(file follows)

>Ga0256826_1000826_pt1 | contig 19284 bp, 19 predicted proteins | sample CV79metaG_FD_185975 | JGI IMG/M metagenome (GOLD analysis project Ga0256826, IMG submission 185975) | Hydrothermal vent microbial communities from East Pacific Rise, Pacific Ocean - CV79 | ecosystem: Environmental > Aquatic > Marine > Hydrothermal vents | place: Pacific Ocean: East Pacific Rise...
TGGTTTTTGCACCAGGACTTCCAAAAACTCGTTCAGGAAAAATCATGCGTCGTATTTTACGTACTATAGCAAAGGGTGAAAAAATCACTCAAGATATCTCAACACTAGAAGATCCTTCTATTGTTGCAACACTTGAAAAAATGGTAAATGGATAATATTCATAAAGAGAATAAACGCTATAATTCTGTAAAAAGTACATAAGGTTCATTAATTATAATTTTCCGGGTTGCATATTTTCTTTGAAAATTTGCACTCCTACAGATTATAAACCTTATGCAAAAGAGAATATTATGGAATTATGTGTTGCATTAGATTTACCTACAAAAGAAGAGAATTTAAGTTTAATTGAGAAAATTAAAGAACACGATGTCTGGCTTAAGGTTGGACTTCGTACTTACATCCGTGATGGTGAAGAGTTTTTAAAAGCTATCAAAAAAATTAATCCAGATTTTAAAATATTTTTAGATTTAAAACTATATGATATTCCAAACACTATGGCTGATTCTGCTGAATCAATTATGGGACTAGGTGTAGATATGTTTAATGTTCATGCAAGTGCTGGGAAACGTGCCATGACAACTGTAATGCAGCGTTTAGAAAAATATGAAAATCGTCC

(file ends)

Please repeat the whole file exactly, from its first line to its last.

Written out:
>Ga0256826_1000826_pt1 | contig 19284 bp, 19 predicted proteins | sample CV79metaG_FD_185975 | JGI IMG/M metagenome (GOLD analysis project Ga0256826, IMG submission 185975) | Hydrothermal vent microbial communities from East Pacific Rise, Pacific Ocean - CV79 | ecosystem: Environmental > Aquatic > Marine > Hydrothermal vents | place: Pacific Ocean: East Pacific Rise...
TGGTTTTTGCACCAGGACTTCCAAAAACTCGTTCAGGAAAAATCATGCGTCGTATTTTACGTACTATAGCAAAGGGTGAAAAAATCACTCAAGATATCTCAACACTAGAAGATCCTTCTATTGTTGCAACACTTGAAAAAATGGTAAATGGATAATATTCATAAAGAGAATAAACGCTATAATTCTGTAAAAAGTACATAAGGTTCATTAATTATAATTTTCCGGGTTGCATATTTTCTTTGAAAATTTGCACTCCTACAGATTATAAACCTTATGCAAAAGAGAATATTATGGAATTATGTGTTGCATTAGATTTACCTACAAAAGAAGAGAATTTAAGTTTAATTGAGAAAATTAAAGAACACGATGTCTGGCTTAAGGTTGGACTTCGTACTTACATCCGTGATGGTGAAGAGTTTTTAAAAGCTATCAAAAAAATTAATCCAGATTTTAAAATATTTTTAGATTTAAAACTATATGATATTCCAAACACTATGGCTGATTCTGCTGAATCAATTATGGGACTAGGTGTAGATATGTTTAATGTTCATGCAAGTGCTGGGAAACGTGCCATGACAACTGTAATGCAGCGTTTAGAAAAATATGAAAATCGTCC